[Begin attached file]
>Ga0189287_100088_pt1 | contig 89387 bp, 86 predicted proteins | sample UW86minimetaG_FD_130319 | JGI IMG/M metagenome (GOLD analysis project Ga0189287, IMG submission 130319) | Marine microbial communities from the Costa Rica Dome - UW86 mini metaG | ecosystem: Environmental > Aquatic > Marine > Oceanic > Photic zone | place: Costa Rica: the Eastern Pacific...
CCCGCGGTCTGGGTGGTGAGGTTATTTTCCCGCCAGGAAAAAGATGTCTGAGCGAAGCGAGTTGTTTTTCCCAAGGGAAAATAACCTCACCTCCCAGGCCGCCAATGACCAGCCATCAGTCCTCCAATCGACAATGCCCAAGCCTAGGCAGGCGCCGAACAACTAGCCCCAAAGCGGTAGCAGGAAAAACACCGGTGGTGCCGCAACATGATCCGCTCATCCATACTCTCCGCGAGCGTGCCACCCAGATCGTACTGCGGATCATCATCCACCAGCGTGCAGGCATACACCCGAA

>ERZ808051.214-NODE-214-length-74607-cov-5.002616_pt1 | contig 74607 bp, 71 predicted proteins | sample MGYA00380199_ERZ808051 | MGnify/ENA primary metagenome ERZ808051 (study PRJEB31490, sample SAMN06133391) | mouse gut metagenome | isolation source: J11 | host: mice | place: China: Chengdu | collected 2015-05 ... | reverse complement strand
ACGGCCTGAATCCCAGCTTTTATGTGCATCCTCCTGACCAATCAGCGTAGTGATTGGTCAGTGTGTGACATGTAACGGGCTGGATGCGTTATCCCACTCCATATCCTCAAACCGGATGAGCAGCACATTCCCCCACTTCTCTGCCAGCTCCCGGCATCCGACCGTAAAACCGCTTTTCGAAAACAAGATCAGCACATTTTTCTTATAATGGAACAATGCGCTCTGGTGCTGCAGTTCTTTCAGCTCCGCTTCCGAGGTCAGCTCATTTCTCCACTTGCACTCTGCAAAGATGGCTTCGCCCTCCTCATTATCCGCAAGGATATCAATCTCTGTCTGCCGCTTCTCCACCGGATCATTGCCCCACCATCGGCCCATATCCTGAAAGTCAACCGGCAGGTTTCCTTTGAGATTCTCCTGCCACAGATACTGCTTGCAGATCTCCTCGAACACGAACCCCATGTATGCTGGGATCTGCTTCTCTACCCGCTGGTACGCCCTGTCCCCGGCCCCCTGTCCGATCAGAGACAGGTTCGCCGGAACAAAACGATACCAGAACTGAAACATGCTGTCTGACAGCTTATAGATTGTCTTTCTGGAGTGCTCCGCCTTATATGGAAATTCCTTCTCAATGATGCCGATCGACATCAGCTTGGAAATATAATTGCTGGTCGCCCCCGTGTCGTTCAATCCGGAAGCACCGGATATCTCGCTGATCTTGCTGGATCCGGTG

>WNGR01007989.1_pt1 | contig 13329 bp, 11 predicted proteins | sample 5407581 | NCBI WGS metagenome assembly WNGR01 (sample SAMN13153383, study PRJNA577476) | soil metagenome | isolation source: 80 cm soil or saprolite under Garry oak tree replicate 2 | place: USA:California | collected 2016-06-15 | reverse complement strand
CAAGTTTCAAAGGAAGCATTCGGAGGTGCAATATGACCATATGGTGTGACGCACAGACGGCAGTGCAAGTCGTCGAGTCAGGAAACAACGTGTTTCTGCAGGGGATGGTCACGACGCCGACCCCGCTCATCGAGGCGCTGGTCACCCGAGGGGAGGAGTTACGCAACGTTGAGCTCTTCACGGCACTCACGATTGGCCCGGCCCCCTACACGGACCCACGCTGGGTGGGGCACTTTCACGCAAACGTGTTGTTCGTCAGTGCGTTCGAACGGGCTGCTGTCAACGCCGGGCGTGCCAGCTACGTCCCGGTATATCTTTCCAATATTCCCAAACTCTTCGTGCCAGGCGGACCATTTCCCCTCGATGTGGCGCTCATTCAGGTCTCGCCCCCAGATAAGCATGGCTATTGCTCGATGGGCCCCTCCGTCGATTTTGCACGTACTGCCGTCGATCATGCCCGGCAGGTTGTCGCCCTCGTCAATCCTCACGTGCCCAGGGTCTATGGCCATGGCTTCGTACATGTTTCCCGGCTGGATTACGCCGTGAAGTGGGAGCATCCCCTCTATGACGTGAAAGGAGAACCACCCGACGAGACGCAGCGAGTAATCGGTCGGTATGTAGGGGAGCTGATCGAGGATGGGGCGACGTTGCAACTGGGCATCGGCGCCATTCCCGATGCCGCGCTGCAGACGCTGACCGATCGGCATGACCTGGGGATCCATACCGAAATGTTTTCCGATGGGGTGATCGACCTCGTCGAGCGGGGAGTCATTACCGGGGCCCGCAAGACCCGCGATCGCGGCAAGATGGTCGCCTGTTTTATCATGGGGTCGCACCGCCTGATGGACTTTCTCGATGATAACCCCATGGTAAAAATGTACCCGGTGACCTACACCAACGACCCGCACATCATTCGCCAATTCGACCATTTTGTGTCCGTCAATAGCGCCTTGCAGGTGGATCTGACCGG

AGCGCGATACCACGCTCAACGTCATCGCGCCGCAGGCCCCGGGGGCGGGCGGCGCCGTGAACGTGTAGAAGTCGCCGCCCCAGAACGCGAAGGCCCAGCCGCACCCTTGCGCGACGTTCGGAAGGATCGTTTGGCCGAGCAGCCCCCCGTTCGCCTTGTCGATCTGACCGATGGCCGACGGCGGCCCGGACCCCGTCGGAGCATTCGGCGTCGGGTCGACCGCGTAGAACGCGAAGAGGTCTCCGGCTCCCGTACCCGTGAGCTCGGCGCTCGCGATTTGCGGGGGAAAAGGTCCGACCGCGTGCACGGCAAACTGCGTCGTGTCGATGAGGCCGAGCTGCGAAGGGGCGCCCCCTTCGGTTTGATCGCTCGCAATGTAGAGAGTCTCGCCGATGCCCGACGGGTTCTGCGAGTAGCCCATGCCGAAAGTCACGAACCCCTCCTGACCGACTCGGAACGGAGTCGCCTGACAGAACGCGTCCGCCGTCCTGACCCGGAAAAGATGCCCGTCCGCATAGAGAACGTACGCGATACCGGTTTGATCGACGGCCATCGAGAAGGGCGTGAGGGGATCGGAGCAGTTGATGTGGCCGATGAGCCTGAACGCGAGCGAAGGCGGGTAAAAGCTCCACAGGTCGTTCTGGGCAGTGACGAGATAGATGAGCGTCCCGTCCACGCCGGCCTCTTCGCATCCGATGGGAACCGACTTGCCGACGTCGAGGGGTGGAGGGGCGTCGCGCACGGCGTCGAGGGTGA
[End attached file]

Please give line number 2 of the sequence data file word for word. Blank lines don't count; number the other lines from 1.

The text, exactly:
CCCGCGGTCTGGGTGGTGAGGTTATTTTCCCGCCAGGAAAAAGATGTCTGAGCGAAGCGAGTTGTTTTTCCCAAGGGAAAATAACCTCACCTCCCAGGCCGCCAATGACCAGCCATCAGTCCTCCAATCGACAATGCCCAAGCCTAGGCAGGCGCCGAACAACTAGCCCCAAAGCGGTAGCAGGAAAAACACCGGTGGTGCCGCAACATGATCCGCTCATCCATACTCTCCGCGAGCGTGCCACCCAGATCGTACTGCGGATCATCATCCACCAGCGTGCAGGCATACACCCGAA